These example sentences are selected automatically from various online news sources to reflect current usage of the word 'tenure.' Views expressed in the examples do not represent the opinion of Merriam-Webster or its editors. Send us feedback.

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First Known Use of tenure

15th century, in the meaning defined at sense 1

History and Etymology for tenure

Middle English, "possession of land under obligation to a superior, the land so held," borrowed from Anglo-French tenure, teneure, going back to Gallo-Romance *tenitūra "act of possessing," from Latin ten-, base of tenēre "to hold, possess" + -it-, generalized from past participles ending in -itus + -ūra -ure — more at tenant entry 1

Note: A number of renderings of the word in Medieval Latin from the 11th century on (as tenetura, tenatura, tentura, tenura, etc.) may reflect stages in the passage from Latin to French or attempts to Latinize a vernacular form.

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Time Traveler for tenure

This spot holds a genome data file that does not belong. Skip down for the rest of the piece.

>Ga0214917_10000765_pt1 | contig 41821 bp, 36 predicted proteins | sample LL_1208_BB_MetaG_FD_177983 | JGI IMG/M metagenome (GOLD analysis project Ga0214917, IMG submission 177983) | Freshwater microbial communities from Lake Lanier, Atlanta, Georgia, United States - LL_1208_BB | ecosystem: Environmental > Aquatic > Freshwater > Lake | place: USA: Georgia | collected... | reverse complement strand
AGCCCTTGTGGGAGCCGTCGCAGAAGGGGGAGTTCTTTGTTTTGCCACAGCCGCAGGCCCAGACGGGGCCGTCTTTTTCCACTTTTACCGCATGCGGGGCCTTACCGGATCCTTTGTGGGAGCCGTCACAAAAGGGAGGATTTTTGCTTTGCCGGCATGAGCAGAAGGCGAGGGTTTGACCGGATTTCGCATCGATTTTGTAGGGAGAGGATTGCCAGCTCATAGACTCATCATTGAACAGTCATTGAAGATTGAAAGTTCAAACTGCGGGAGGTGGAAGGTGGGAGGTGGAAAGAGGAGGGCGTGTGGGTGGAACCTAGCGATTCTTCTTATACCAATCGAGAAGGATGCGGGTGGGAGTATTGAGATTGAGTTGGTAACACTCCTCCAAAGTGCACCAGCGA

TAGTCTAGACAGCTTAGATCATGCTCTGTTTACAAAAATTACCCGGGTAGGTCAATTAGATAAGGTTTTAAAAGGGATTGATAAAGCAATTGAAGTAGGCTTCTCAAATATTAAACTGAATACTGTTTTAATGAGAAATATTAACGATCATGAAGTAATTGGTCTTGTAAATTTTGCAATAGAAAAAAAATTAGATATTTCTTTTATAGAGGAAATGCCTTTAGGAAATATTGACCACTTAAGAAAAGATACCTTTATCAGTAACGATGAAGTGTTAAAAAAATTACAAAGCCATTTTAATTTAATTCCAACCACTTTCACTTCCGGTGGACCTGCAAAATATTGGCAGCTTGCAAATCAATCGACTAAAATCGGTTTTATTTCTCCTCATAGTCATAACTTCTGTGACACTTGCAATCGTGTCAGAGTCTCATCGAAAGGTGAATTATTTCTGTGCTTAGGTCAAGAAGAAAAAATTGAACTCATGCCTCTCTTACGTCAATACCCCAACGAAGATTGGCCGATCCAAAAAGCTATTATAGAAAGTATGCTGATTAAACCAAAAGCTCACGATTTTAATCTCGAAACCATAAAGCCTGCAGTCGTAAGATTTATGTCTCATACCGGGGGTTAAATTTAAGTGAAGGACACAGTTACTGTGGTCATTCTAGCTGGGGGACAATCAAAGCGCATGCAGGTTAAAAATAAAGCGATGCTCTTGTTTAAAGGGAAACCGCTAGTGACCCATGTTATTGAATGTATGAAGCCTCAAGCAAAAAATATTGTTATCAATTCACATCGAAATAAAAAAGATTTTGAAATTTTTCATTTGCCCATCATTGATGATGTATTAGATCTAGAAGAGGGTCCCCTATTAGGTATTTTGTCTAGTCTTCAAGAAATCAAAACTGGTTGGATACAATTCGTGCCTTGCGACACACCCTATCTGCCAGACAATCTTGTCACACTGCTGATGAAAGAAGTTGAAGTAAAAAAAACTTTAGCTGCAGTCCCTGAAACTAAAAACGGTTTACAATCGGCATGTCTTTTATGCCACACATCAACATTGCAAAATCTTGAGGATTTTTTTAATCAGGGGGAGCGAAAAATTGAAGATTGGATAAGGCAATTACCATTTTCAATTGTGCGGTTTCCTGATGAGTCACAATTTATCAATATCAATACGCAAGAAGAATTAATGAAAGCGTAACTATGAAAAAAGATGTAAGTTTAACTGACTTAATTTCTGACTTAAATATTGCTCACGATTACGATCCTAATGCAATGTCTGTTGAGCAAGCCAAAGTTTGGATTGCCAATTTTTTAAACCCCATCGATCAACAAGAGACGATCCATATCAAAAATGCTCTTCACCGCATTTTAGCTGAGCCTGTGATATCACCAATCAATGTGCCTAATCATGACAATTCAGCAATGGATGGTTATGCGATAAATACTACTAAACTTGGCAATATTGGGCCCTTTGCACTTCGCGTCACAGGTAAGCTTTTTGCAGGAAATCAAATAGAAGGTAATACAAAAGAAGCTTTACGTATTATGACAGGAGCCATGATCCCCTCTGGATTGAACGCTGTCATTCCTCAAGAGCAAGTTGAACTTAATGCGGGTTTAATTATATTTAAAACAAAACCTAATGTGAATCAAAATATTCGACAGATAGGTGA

Time Traveler

The first known use of tenure was in the 15th century

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Statistics for tenure

Last Updated

18 Jan 2021

Cite this Entry

“Tenure.” Merriam-Webster.com Dictionary, Merriam-Webster, https://www.merriam-webster.com/dictionary/tenure. Accessed 21 Jan. 2021.

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More Definitions for tenure

tenure

noun
How to pronounce tenure (audio)

English Language Learners Definition of tenure

: the amount of time that a person holds a job, office, or title
: the right to keep a job (especially the job of being a professor at a college or university) for as long as you want to have it
law : the right to use property

tenure

noun
ten·​ure | \ ˈten-yər How to pronounce tenure (audio) \

Legal Definition of tenure

1 : the act, manner, duration, or right of holding something tenure of office specifically : the manner of holding real property : the title and conditions by which property is held freehold tenure
2 : a status granted to a teacher usually after a probationary period that protects him or her from dismissal except for reasons of incompetence, gross misconduct, or financial necessity

Other Words from tenure

tenurial \ te-​ˈnyu̇r-​ē-​əl How to pronounce tenure (audio) \ adjective
tenurially \ -​ə-​lē How to pronounce tenure (audio) \ adverb

History and Etymology for tenure

Anglo-French, feudal holding, from Old French teneüre, from Medieval Latin tenitura, ultimately from Latin tenēre to hold